The Dragons of Britannia
Britain is a land of dragons. Long before a Welsh monk wrote of wyrms shaking the whole country with their titanic struggles, legends ran the length of the country. Saints battled white beasts with holy fire, crimson serpents flew defiant above the Welsh Marches and red-eyed monsters clutched the towers of London itself. An isle littered in such symbolism has never failed to attract Awakened interest; the Wise can do no less when their most honoured customs and Orders' formal names preserve draconic connections. Prophecies, folk songs, and Arthurian romances share a kernel of truth.
As above, so below. The dragons of Britannia are no mere story. By Caledonian tradition, three guardians slumber under a great enchantment woven by the first Exiles to reach the island, awaiting their hour of need. The Court of Dragons is among the many titles the Royal Society lays claim to, as the mystical centre of the country. Such a conventional name diminishes a legendary connection to the spellbound serpents -- the Triad -- that has fueled speculation and protected Britain's shores for five hundred years.
Caledonia's Sentinels are believed to hold a mystical bond with the Triad, although none ever divulges the secrets bestowed during the course of their initiation ceremonies. Their formal ranks allude to dragonkind in plain language; they are known as the Lord or Lady of the Eyes, Wings, Voice, and Talons respectively. It is said their leader, the Lord or Lady of the Spire, binds the Sentinel under the Atlantean oath at his investiture, a vow which allows him to rouse the Triad in defense of Caledonia, as long as he is within Lothian, at the cost of his life. No Hierarch cares to disabuse the Awakened of the notion.
The Red and the White
In the United Kingdom, dragons are culturally synonymous with the Welsh red and the English white locked in continuous conflict. Sleeper folktales place the red and the white at odds, but not so among the Awakened. The Mabinogion and Myrddin's celebrated prophecy for the fate of Britain read very differently indeed. Instead, the dragons become emblems of enlightenment and protection, a battle to reclaim first the country, and then the world. Fangs tear at the Lie, talons shred the Abyss. The red dragon symbolizes independence among the Fallen World, but among the Awakened of Anglesey and the Royal Society, the pair represent no less than Ascension.
Tradition holds that the black dragon coils around the heart of the City of London where the Lord Mayor conducts his business. Draconic statues cast in iron mark the boundaries of the ancient London Wall, and their silhouettes decorate signs to the Underground, streets, and lampposts. Rearing dragons on coats of arms guard city gates as oblivious judges and tourists stream past. None among the Wise know whether the winged serpents of Londinium are simply a symbol. If the Londinium Consilium reflects the essence of the symbol, then they have very good reason indeed to wish long and peaceful slumber upon their dread guardian.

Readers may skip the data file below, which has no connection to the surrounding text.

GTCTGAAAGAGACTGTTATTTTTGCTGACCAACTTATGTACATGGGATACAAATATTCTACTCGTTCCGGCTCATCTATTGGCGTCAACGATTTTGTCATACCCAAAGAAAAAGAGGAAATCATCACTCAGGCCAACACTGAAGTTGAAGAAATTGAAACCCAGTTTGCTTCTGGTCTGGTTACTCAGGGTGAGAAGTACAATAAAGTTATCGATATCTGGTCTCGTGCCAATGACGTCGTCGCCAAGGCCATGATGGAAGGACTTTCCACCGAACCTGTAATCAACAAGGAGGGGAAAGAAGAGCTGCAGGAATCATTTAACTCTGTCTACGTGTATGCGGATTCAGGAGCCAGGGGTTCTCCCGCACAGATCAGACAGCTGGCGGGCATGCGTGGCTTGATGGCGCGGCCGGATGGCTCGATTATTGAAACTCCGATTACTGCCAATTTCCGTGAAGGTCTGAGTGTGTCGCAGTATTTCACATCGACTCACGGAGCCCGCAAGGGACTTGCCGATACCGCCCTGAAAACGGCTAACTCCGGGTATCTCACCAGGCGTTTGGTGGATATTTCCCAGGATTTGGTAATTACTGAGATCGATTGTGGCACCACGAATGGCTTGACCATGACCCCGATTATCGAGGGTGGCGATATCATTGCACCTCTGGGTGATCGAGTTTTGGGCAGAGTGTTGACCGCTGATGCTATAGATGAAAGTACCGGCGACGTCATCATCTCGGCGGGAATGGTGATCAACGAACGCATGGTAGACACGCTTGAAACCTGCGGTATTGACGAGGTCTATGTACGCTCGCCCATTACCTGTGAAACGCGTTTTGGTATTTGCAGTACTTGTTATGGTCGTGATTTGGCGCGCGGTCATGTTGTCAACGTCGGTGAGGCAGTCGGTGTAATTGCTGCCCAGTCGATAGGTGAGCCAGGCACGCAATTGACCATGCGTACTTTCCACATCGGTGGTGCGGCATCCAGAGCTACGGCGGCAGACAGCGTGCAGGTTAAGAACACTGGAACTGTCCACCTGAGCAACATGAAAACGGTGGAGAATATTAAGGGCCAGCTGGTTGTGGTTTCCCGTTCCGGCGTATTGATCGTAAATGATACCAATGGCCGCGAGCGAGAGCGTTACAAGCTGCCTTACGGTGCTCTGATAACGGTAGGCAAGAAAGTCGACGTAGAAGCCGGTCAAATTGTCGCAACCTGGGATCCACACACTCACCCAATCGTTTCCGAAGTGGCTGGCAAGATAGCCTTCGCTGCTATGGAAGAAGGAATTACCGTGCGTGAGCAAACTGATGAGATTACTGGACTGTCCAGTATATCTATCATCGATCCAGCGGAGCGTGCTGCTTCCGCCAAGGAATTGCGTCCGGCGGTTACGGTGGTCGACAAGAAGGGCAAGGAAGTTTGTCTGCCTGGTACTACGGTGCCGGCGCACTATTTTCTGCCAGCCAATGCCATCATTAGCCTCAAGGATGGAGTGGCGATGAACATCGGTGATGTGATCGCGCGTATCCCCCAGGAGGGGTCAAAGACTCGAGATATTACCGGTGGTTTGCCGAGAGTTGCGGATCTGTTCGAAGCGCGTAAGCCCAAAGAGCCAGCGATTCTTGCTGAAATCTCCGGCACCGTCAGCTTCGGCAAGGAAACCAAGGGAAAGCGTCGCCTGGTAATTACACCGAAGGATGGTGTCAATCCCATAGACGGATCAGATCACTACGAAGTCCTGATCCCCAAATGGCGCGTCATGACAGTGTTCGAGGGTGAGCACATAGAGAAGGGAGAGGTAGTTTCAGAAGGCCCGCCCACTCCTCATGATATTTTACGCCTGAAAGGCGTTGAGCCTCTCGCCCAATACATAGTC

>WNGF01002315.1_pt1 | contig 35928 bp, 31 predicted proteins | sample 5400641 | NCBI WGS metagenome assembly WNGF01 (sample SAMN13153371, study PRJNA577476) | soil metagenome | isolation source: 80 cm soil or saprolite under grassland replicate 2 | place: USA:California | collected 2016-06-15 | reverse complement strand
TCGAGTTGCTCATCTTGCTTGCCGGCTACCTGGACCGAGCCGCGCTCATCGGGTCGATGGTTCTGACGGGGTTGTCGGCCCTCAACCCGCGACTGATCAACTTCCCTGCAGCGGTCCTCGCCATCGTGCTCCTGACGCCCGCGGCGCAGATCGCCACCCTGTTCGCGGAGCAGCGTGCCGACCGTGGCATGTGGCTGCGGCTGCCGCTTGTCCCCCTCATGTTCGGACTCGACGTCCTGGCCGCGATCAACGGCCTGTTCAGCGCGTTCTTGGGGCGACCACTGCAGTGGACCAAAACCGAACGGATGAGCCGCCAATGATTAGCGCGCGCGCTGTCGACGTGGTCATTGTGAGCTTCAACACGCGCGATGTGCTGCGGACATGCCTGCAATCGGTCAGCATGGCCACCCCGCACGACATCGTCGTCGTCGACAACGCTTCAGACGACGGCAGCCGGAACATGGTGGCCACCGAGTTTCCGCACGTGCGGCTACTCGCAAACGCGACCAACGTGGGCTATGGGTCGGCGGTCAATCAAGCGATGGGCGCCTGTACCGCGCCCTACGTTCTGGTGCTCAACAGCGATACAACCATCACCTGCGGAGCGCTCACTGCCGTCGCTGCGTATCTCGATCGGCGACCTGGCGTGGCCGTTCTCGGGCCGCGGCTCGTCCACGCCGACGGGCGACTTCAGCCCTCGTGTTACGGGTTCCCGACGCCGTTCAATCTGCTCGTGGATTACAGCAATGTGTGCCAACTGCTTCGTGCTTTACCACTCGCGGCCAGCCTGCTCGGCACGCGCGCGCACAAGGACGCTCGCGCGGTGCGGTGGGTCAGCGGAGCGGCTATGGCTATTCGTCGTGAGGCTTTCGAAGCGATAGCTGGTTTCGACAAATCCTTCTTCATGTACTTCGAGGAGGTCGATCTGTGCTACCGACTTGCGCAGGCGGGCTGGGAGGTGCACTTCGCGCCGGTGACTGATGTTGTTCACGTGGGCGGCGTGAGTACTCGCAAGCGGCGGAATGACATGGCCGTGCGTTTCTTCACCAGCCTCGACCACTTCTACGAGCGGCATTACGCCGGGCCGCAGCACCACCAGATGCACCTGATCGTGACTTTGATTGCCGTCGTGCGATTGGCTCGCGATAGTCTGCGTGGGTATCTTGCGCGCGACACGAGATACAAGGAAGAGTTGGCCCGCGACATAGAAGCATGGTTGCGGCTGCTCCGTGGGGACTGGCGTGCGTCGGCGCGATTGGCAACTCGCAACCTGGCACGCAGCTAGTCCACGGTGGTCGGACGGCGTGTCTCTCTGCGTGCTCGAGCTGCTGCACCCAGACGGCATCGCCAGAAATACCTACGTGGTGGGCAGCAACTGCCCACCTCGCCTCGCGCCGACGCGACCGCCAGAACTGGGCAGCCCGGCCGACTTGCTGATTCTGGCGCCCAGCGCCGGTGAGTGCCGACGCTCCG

The Unicorn of Alba|
Medieval folklore assigns a dual role to the unicorn: a ferocious, unconquerable creature on one hand, and on the other, a being of civilized grace and purity strong enough to overcome death. On the Scottish coat of arms, chains bind the rearing unicorn to temper its raw passions. Long has the evocative image stirred the romantic Scottish soul, Sleeper and Awakened alike. Perhaps none understand the delicate balance between primal forces and intellect so well as the Acanthus and the Obrimos. Aether's fires dance in the hearts and souls of the Thearchs, guided by firm purpose and iron-clad Wisdom. For the Enchanters, their independence of mere law or mundane limitations bring boundless opportunities. Unicorns appear frequently among objects and tales associated with these paths, whether in the delicately stylized border of a grimoire or a personal signet.
Omens and Dreams
Traditionally, the unicorn is associated with lunar aspects rather than the dragon's solar affiliations. Dusty codices contained in certain Caledonian libraries index its abilities to heal all wounds of the spirit and mind, and unweave foul compulsions. Its purifying presence banishes the taint of the Abyss, perhaps even mend the scars of blight which manifest as dead zones where magic fails.
While all of this falls within the realm of cryptid legend, the Wise know better than to scoff at visions of a horned equine. Its appearances occur almost entirely in prophetic dreams where a mage encounters the creature in a moonlit landscape or the depths of the primeval forest that shrouded Britannia centuries ago. Always a messenger, the unicorn never speaks; it delivers messages instead by invoking intense emotion in the witness. She will never forget the vivid feelings, even if the dream erodes to watercolour impressions and broken images when she wakes. For this reason more than any, the unicorn is considered an omen of substance. Privately mages conjecture the physical manifestation of the Unicorn of Alba would herald a dire situation.
In the annals of Caledonia, only one unicorn ever appears to foretell events or deliver missives. Any Silver Ladder mage worth his salt or studied Columbine from Anglesey or Scotland can describe the noble creature. Equine in appearance, its flesh appears carved from an almost luminous white marble and its mane is a sheet of liquid moonlight. Its leonine tail curls down into a sparkling tuft of hairs or woven metal like adamantine. Sharp hooves spark eldritch symbols on the earth where it moves, indecipherable sigils resisting all translation. The unicorn's eyes are the shade of the mists that gather off Skye and the Hebrides, forever changing, and its spiral horn extends more than a meter above its brow.